Oprah’s Name Floated as Possible New Clippers Owner

NBA owners won’t stand in the way of a sale.

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Los Angeles Clippers fan holds up signs referencing the Donald Sterling situation before Game 5 of the Western Conference Quarterfinals against the Golden State Warriors at the Staples Center April 29, 2014, in Los Angeles.

Stephen Dunn/Getty Images

No NBA owners plan to side with embattled Los Angeles Clippers owner Donald Sterling after NBA Commissioner Adam Silver issued the heaviest sanctions possible against the owner, including putting Sterling's ownership rights to a vote. Without the support of the owners, Sterling would be forced to sell his team, according to the Associated Press, which contacted a majority of NBA ownership groups on Tuesday. 

The news that a Clippers fire sale may be under way has sent the elite to their piggy banks to see if they have enough loose change to bond together to purchase the team. So far early reports have boxer Floyd Mayweather, Bad Boy CEO Sean Combs and OWN CEO Oprah Winfrey all boxing out for position to grab the Clippers' reins. While Mayweather and Combs have merely expressed interest, ESPN has announced that Winfrey, David Geffen and Larry Ellison will join together to make a serious run at owning the team.

"Oprah is not interested in running the team," Geffen told ESPN. "She thinks it would be a great thing for an important black American to own [another] franchise.

"The team deserves a better group of owners who want to win," he continued. "Larry would sooner die than fail. I would sooner die than fail. Larry's a sportsman. We've talked about this for a long time. Between the three of us, we have a good shot."

According to ESPN, the music-and-movie mogul, who is worth a reported $6.2 billion, was rebuffed by Sterling in 2010 when he attempted to buy a controlling stake in the Clippers for $600 million.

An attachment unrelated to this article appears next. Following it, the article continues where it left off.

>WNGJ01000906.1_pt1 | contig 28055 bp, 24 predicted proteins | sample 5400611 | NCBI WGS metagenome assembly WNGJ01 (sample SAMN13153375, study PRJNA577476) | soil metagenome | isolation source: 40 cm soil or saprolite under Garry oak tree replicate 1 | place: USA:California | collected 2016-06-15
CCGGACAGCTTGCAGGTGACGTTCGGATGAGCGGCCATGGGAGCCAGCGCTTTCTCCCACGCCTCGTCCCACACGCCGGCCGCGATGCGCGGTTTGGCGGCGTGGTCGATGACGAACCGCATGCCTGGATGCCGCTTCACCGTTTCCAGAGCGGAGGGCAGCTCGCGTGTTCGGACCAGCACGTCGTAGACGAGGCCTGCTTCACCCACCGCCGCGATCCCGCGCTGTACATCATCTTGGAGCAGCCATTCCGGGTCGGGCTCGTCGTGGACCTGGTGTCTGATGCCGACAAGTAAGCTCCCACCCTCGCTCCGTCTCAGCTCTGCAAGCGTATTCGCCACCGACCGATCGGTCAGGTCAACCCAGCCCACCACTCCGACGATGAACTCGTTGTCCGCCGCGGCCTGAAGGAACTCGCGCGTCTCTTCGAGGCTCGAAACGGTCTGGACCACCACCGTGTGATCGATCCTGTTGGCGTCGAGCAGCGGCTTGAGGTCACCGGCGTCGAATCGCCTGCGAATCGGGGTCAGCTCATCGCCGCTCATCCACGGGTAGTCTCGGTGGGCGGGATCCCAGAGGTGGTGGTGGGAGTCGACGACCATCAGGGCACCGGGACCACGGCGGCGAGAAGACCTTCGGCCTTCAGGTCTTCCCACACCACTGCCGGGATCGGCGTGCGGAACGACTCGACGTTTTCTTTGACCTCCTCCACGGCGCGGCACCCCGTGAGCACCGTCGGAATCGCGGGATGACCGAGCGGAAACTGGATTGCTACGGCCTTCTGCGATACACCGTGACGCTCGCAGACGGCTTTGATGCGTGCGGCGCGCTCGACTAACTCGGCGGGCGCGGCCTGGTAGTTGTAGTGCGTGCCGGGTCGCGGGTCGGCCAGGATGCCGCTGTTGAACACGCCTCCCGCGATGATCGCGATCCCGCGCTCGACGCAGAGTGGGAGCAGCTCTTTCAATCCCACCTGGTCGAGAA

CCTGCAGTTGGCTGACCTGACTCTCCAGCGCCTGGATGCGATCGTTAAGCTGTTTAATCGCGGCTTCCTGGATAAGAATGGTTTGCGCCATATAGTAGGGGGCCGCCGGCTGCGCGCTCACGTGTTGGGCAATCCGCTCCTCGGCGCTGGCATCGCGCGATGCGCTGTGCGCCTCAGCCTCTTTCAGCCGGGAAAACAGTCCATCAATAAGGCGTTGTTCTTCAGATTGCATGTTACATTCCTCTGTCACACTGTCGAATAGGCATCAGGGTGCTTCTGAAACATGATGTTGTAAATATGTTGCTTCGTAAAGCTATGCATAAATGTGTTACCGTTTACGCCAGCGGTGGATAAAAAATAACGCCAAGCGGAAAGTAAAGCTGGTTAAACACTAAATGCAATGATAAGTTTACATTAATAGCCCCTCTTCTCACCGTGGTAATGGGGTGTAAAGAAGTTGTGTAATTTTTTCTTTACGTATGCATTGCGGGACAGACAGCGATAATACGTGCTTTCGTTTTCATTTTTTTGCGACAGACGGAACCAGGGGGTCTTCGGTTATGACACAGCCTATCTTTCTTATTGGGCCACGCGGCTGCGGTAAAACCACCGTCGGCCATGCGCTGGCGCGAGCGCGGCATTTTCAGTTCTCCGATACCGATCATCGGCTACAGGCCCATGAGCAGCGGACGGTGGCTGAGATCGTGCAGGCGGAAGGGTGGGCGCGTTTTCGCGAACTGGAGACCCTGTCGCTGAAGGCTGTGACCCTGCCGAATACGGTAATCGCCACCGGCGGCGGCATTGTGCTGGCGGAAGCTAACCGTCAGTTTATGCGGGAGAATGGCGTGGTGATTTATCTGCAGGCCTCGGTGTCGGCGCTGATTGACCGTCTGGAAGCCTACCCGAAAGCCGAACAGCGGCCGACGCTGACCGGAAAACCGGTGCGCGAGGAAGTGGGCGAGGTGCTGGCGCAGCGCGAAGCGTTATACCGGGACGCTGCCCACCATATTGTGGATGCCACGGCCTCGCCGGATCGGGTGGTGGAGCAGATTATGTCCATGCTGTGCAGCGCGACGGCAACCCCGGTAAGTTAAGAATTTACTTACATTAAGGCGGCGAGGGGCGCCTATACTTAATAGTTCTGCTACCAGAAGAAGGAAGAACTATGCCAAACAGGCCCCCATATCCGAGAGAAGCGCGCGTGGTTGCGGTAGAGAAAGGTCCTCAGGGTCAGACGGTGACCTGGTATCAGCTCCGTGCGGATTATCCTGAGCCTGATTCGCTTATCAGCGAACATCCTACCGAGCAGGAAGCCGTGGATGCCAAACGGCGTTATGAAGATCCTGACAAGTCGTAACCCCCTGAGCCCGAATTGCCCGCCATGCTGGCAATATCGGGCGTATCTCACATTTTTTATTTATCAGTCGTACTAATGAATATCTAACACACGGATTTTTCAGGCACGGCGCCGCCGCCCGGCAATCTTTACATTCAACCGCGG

But before the team could be sold, 75 percent of the current owners would have to vote for Sterling to lose his rights to the team. Of the 24 teams contacted by AP, 16 ownership groups said that they believe Sterling should be forced to sell his team, and another eight declined to say which way they planned to vote. But none of the teams contacted by AP said they would support Sterling. With a total of 30 teams in the NBA, for Sterling to be forced to sell, three-quarters of them would have to vote in favor of it—meaning 22 yes votes if 29 teams vote, and 23 votes if the Clippers also have a vote.

Silver issued an extremely stiff series of sanctions against the league's longest-tenured owner in response to recorded racist comments that were leaked on TMZ. Silver imposed a lifetime ban against Sterling, fined him $2.5 million, and said he will rally other teams in the NBA to support his decision to have Sterling sell the team.

Shortly after Silver's announcement, most teams in the league—including the Clippers—issued statements supporting the move.

"The Commissioner was correct to ban Mr. Sterling from all official NBA business, to levy the stiffest allowable fine, and we will support his recommendation to press for Mr. Sterling to relinquish his ownership of the Los Angeles Clippers franchise," read a statement from Bulls Chairman Jerry Reinsdorf and team President Michael Reinsdorf, AP reports. "We believe Commissioner Silver's decision reflects the best interests of the NBA and public civility."

Longtime sportscaster Jim Gray, who spoke with Sterling moments before Silver's announcement, told Fox News that Sterling has no plans to sell the club. According to AP, the league will have to present Sterling with some form of notice informing him that they intend to seek the termination of his ownership. Sterling will have an opportunity to respond. Presumably, at that point the league's board of governors would then be called for a vote.

"I fully expect to get the support I need from the other NBA owners to remove him," Silver said.